I just shared the Señorita video, but realized that everyone needs a chance to listen to the whole brilliant album. So here’s a Spotify full album stream of Summertime ’06. It’s not just one of the best hip-hop albums of the year; it’s one of the best releases of any genre.
Vince Staples impressed me last year with his brief but fiery Hell Can Wait EP, but in no way prepared me for the brilliance on display with this two-disc (but only 1 hour) debut album. Nothing really can. It’s brazen, intelligent hip-hop with a hard swing and a deep heart. It’s surprising, exciting, dangerous; it’s some of the most fun listening I’ve had all year.
I’ll let it speak for itself. Here’s the full album stream:
Thanks to my music friends, I was tipped off to Vince Staples just before this album dropped. One of them stated that it was better than To Pimp A Butterfly, the funky hip-hop masterpiece from Kendrick Lamar that’s quickly become one of my favorite albums in years.
That’s a ballsy statement. I clicked play.
The video is one of the most subtly powerful images I’ve witnessed all year. It’s a visual treatise on the way that myriad subcultures and “others” are only seen by suburban white America through screens, the tangible life and death struggle rendered impotent or entertainment by the separation of glass. An indelible final shot delivers the death blow; I won’t spoil the surprise. You’ll know if you watch it.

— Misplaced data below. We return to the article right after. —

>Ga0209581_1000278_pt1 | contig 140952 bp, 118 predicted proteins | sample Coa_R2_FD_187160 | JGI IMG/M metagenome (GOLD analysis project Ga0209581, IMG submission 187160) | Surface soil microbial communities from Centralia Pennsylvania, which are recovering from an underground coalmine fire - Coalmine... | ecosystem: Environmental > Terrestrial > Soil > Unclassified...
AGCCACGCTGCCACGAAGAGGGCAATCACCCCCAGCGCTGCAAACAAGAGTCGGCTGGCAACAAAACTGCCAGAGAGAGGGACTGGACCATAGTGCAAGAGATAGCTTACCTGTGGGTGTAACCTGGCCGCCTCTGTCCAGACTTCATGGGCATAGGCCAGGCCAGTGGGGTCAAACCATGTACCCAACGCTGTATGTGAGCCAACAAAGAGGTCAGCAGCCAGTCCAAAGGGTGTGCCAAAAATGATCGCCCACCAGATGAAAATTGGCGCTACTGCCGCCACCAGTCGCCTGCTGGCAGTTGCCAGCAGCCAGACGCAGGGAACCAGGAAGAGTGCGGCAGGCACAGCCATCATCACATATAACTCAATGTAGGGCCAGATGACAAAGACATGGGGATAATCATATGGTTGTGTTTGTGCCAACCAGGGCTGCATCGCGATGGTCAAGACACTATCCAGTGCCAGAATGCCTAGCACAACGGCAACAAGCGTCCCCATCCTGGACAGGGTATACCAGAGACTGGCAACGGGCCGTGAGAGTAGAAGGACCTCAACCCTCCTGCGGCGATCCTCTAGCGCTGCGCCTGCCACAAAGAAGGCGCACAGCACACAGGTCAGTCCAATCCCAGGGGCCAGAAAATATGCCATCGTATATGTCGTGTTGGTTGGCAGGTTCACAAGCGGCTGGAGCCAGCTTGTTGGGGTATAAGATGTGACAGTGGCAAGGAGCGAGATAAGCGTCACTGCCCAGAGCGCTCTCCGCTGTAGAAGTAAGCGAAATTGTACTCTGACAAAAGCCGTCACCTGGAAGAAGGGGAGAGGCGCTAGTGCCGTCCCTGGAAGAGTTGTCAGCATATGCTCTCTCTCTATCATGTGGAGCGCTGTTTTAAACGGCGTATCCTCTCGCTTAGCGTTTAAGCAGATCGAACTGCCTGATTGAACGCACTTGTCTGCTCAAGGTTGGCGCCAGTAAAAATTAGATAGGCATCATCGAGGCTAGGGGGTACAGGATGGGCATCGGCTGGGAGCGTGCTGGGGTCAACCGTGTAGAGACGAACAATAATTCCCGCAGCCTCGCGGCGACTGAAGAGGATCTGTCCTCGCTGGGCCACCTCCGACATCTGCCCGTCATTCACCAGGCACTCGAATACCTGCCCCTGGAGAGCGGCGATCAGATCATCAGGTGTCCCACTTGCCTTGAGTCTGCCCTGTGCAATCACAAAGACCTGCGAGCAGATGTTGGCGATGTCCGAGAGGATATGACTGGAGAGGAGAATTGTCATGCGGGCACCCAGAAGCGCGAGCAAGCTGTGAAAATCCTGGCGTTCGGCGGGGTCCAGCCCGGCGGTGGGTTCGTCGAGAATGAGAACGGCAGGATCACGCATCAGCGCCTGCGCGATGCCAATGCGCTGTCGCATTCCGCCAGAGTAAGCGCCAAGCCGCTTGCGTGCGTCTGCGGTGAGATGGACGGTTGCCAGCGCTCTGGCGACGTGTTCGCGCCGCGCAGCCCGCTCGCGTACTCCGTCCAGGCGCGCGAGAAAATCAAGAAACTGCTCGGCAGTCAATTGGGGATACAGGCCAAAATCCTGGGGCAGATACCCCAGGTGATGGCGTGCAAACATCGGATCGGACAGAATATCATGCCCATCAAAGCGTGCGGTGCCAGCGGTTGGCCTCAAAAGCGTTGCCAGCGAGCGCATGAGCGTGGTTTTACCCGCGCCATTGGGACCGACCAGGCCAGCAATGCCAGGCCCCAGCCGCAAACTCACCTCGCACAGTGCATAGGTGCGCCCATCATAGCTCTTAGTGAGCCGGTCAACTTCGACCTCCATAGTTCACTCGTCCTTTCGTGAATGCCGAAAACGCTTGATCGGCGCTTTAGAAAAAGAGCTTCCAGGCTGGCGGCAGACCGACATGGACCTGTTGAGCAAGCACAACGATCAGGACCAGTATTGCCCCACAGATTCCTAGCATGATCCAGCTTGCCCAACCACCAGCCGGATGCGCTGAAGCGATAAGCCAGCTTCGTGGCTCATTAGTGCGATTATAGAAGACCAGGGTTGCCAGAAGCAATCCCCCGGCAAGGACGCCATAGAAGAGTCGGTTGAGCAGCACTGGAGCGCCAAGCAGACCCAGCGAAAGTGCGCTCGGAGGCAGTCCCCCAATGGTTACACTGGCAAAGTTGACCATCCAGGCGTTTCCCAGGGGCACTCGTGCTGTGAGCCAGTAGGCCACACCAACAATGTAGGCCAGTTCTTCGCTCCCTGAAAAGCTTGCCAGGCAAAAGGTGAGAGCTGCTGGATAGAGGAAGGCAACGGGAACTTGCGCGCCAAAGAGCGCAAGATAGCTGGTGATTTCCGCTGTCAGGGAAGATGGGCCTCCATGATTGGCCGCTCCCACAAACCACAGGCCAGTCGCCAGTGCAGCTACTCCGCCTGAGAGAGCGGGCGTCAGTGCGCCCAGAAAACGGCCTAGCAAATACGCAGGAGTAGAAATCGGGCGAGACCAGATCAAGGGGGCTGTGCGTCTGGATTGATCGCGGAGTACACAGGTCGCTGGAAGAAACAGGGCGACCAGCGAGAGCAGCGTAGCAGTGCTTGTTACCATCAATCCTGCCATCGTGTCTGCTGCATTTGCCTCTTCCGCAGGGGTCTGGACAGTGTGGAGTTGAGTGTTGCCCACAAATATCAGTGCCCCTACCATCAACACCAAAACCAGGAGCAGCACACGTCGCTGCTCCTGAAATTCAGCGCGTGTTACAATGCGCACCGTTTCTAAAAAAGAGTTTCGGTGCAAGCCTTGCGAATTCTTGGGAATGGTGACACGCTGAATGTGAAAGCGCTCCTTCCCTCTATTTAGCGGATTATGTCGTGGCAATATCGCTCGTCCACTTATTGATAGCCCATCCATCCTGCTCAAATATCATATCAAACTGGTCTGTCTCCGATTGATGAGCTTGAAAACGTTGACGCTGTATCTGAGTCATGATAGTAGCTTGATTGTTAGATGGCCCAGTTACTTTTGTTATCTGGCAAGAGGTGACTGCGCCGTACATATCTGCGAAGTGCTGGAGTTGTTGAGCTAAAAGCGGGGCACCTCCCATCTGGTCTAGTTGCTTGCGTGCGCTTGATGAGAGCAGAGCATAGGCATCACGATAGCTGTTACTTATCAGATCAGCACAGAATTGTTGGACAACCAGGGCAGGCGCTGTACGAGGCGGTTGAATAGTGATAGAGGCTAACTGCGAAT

Those who know me know that I’ve got a certain itch that only Flying Lotus can scratch. But only two people know the significance this video holds for me.
In anticipation of his upcoming album Cosmogramma (out May 3, 2010 on Warp) I’ve decided to shine a light on one of my favorite artists working today, Steven Ellison aka Flying Lotus. To my ears, there isn’t a more exciting and promising career out there, with a body of work that speaks for itself and points to the future in every possible way. Listening to his 2008 masterpiece Los Angeles is to know exactly what heads mean when they say “next level shit.” He’s not only a step ahead of anyone else in the game, but appears to be having the most fun doing it.
This is to be the first in a series of posts leading up to the release of the album I’ve been jonesing for ever since my first bicycle ride with Los Angeles as the soundtrack. I felt it poetic to begin at the end of that album, with this mesmerizing lock-groove-driven number, sprinkled with achingly gorgeous vocals courtesy of Laura Darlington (Mrs. Daedelus and one half of The Long Lost, to those who care). Not only is the song a perfect set closer, but it’s accompanied by one of thoe most simply poetic and visually sumptuous videos I’ve seen in a long while. I’ll let you decide how you like it, but suffice to say it’s works like this which sustain my faith in the art form.
Keep your eyes on here for the latest updates and any tracks which may be dropped between now and May 3.